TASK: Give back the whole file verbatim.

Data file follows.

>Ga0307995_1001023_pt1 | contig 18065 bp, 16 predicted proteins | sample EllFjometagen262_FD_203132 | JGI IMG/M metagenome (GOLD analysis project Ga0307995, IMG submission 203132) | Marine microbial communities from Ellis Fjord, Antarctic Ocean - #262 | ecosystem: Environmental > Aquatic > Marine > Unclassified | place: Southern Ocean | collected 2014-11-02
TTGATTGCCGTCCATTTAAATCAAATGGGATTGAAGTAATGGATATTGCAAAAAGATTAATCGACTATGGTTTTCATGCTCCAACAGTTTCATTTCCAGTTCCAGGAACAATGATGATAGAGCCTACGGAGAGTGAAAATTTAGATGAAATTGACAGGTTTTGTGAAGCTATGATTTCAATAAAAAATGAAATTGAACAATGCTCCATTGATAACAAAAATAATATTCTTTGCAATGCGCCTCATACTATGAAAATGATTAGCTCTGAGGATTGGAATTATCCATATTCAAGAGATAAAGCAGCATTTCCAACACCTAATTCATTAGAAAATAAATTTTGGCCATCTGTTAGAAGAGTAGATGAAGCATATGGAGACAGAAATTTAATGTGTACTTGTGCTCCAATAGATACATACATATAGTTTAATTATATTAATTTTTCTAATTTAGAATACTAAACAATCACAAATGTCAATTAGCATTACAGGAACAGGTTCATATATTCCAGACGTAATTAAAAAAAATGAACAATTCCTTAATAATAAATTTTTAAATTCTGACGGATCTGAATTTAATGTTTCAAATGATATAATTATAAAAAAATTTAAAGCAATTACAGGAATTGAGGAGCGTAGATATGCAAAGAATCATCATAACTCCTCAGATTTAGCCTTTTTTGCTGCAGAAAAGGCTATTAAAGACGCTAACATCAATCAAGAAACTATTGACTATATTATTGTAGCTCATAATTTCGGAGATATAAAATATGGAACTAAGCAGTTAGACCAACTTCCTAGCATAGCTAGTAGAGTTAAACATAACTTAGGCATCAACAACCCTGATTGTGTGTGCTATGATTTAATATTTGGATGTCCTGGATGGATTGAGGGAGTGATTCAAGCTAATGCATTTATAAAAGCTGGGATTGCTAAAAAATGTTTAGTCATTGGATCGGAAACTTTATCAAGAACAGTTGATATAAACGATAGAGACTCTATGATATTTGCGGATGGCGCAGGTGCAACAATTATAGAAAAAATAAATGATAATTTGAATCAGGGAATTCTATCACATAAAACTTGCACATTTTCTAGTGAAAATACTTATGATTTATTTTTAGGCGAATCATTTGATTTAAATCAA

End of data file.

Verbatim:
>Ga0307995_1001023_pt1 | contig 18065 bp, 16 predicted proteins | sample EllFjometagen262_FD_203132 | JGI IMG/M metagenome (GOLD analysis project Ga0307995, IMG submission 203132) | Marine microbial communities from Ellis Fjord, Antarctic Ocean - #262 | ecosystem: Environmental > Aquatic > Marine > Unclassified | place: Southern Ocean | collected 2014-11-02
TTGATTGCCGTCCATTTAAATCAAATGGGATTGAAGTAATGGATATTGCAAAAAGATTAATCGACTATGGTTTTCATGCTCCAACAGTTTCATTTCCAGTTCCAGGAACAATGATGATAGAGCCTACGGAGAGTGAAAATTTAGATGAAATTGACAGGTTTTGTGAAGCTATGATTTCAATAAAAAATGAAATTGAACAATGCTCCATTGATAACAAAAATAATATTCTTTGCAATGCGCCTCATACTATGAAAATGATTAGCTCTGAGGATTGGAATTATCCATATTCAAGAGATAAAGCAGCATTTCCAACACCTAATTCATTAGAAAATAAATTTTGGCCATCTGTTAGAAGAGTAGATGAAGCATATGGAGACAGAAATTTAATGTGTACTTGTGCTCCAATAGATACATACATATAGTTTAATTATATTAATTTTTCTAATTTAGAATACTAAACAATCACAAATGTCAATTAGCATTACAGGAACAGGTTCATATATTCCAGACGTAATTAAAAAAAATGAACAATTCCTTAATAATAAATTTTTAAATTCTGACGGATCTGAATTTAATGTTTCAAATGATATAATTATAAAAAAATTTAAAGCAATTACAGGAATTGAGGAGCGTAGATATGCAAAGAATCATCATAACTCCTCAGATTTAGCCTTTTTTGCTGCAGAAAAGGCTATTAAAGACGCTAACATCAATCAAGAAACTATTGACTATATTATTGTAGCTCATAATTTCGGAGATATAAAATATGGAACTAAGCAGTTAGACCAACTTCCTAGCATAGCTAGTAGAGTTAAACATAACTTAGGCATCAACAACCCTGATTGTGTGTGCTATGATTTAATATTTGGATGTCCTGGATGGATTGAGGGAGTGATTCAAGCTAATGCATTTATAAAAGCTGGGATTGCTAAAAAATGTTTAGTCATTGGATCGGAAACTTTATCAAGAACAGTTGATATAAACGATAGAGACTCTATGATATTTGCGGATGGCGCAGGTGCAACAATTATAGAAAAAATAAATGATAATTTGAATCAGGGAATTCTATCACATAAAACTTGCACATTTTCTAGTGAAAATACTTATGATTTATTTTTAGGCGAATCATTTGATTTAAATCAA